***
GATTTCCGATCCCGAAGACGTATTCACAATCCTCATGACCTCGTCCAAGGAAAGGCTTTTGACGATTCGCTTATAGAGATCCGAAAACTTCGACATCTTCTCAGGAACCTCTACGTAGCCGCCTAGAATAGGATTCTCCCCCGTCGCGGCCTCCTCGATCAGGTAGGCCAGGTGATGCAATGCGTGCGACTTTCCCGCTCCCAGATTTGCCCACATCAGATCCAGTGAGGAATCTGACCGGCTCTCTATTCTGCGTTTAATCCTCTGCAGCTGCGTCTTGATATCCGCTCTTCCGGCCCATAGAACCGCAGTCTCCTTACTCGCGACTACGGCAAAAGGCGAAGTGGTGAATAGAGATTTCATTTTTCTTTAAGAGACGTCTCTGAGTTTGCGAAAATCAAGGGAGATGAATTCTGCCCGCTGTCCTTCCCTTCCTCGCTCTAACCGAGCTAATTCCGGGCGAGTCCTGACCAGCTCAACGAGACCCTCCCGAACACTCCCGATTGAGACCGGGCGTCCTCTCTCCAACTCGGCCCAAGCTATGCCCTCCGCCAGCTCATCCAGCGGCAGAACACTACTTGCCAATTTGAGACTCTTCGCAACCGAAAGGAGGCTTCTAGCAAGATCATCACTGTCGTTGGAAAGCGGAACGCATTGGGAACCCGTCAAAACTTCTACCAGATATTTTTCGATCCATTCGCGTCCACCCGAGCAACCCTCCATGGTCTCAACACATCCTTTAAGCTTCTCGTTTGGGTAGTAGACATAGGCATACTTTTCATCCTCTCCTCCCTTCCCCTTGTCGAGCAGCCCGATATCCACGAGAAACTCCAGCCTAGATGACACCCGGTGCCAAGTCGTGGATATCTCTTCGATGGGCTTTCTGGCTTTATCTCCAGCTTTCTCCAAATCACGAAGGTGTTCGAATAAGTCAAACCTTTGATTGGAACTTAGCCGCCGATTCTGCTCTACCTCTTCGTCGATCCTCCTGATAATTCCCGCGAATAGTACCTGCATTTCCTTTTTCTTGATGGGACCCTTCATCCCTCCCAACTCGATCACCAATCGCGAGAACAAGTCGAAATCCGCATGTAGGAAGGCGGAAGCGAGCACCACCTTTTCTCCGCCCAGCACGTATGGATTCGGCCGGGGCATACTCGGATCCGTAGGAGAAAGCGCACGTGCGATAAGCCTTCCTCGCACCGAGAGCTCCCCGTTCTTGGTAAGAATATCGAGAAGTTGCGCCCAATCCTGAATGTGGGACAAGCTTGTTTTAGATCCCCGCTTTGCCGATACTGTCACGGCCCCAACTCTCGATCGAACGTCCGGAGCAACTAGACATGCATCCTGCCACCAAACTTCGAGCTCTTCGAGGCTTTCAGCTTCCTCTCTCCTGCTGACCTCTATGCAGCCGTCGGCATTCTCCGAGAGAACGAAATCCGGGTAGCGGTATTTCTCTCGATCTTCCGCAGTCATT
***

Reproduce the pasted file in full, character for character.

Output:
GATTTCCGATCCCGAAGACGTATTCACAATCCTCATGACCTCGTCCAAGGAAAGGCTTTTGACGATTCGCTTATAGAGATCCGAAAACTTCGACATCTTCTCAGGAACCTCTACGTAGCCGCCTAGAATAGGATTCTCCCCCGTCGCGGCCTCCTCGATCAGGTAGGCCAGGTGATGCAATGCGTGCGACTTTCCCGCTCCCAGATTTGCCCACATCAGATCCAGTGAGGAATCTGACCGGCTCTCTATTCTGCGTTTAATCCTCTGCAGCTGCGTCTTGATATCCGCTCTTCCGGCCCATAGAACCGCAGTCTCCTTACTCGCGACTACGGCAAAAGGCGAAGTGGTGAATAGAGATTTCATTTTTCTTTAAGAGACGTCTCTGAGTTTGCGAAAATCAAGGGAGATGAATTCTGCCCGCTGTCCTTCCCTTCCTCGCTCTAACCGAGCTAATTCCGGGCGAGTCCTGACCAGCTCAACGAGACCCTCCCGAACACTCCCGATTGAGACCGGGCGTCCTCTCTCCAACTCGGCCCAAGCTATGCCCTCCGCCAGCTCATCCAGCGGCAGAACACTACTTGCCAATTTGAGACTCTTCGCAACCGAAAGGAGGCTTCTAGCAAGATCATCACTGTCGTTGGAAAGCGGAACGCATTGGGAACCCGTCAAAACTTCTACCAGATATTTTTCGATCCATTCGCGTCCACCCGAGCAACCCTCCATGGTCTCAACACATCCTTTAAGCTTCTCGTTTGGGTAGTAGACATAGGCATACTTTTCATCCTCTCCTCCCTTCCCCTTGTCGAGCAGCCCGATATCCACGAGAAACTCCAGCCTAGATGACACCCGGTGCCAAGTCGTGGATATCTCTTCGATGGGCTTTCTGGCTTTATCTCCAGCTTTCTCCAAATCACGAAGGTGTTCGAATAAGTCAAACCTTTGATTGGAACTTAGCCGCCGATTCTGCTCTACCTCTTCGTCGATCCTCCTGATAATTCCCGCGAATAGTACCTGCATTTCCTTTTTCTTGATGGGACCCTTCATCCCTCCCAACTCGATCACCAATCGCGAGAACAAGTCGAAATCCGCATGTAGGAAGGCGGAAGCGAGCACCACCTTTTCTCCGCCCAGCACGTATGGATTCGGCCGGGGCATACTCGGATCCGTAGGAGAAAGCGCACGTGCGATAAGCCTTCCTCGCACCGAGAGCTCCCCGTTCTTGGTAAGAATATCGAGAAGTTGCGCCCAATCCTGAATGTGGGACAAGCTTGTTTTAGATCCCCGCTTTGCCGATACTGTCACGGCCCCAACTCTCGATCGAACGTCCGGAGCAACTAGACATGCATCCTGCCACCAAACTTCGAGCTCTTCGAGGCTTTCAGCTTCCTCTCTCCTGCTGACCTCTATGCAGCCGTCGGCATTCTCCGAGAGAACGAAATCCGGGTAGCGGTATTTCTCTCGATCTTCCGCAGTCATT